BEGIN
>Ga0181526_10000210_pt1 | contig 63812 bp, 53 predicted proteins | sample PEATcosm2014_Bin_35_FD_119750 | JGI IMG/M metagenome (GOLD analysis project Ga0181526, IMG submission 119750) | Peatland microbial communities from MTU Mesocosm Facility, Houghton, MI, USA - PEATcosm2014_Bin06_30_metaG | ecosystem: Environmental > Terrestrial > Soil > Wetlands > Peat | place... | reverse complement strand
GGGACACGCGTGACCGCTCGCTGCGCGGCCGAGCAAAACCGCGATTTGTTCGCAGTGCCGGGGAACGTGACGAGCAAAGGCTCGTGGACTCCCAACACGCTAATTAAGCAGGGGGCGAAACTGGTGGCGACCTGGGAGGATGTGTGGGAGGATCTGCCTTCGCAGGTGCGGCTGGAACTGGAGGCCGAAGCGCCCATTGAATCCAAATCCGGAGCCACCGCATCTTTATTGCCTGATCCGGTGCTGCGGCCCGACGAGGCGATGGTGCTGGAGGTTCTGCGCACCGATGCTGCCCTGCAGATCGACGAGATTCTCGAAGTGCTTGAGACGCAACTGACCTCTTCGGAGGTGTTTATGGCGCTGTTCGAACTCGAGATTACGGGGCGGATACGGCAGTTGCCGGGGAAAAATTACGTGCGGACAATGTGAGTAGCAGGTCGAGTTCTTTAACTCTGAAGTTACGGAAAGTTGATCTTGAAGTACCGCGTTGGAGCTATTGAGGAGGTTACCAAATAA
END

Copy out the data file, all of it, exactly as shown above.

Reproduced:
>Ga0181526_10000210_pt1 | contig 63812 bp, 53 predicted proteins | sample PEATcosm2014_Bin_35_FD_119750 | JGI IMG/M metagenome (GOLD analysis project Ga0181526, IMG submission 119750) | Peatland microbial communities from MTU Mesocosm Facility, Houghton, MI, USA - PEATcosm2014_Bin06_30_metaG | ecosystem: Environmental > Terrestrial > Soil > Wetlands > Peat | place... | reverse complement strand
GGGACACGCGTGACCGCTCGCTGCGCGGCCGAGCAAAACCGCGATTTGTTCGCAGTGCCGGGGAACGTGACGAGCAAAGGCTCGTGGACTCCCAACACGCTAATTAAGCAGGGGGCGAAACTGGTGGCGACCTGGGAGGATGTGTGGGAGGATCTGCCTTCGCAGGTGCGGCTGGAACTGGAGGCCGAAGCGCCCATTGAATCCAAATCCGGAGCCACCGCATCTTTATTGCCTGATCCGGTGCTGCGGCCCGACGAGGCGATGGTGCTGGAGGTTCTGCGCACCGATGCTGCCCTGCAGATCGACGAGATTCTCGAAGTGCTTGAGACGCAACTGACCTCTTCGGAGGTGTTTATGGCGCTGTTCGAACTCGAGATTACGGGGCGGATACGGCAGTTGCCGGGGAAAAATTACGTGCGGACAATGTGAGTAGCAGGTCGAGTTCTTTAACTCTGAAGTTACGGAAAGTTGATCTTGAAGTACCGCGTTGGAGCTATTGAGGAGGTTACCAAATAA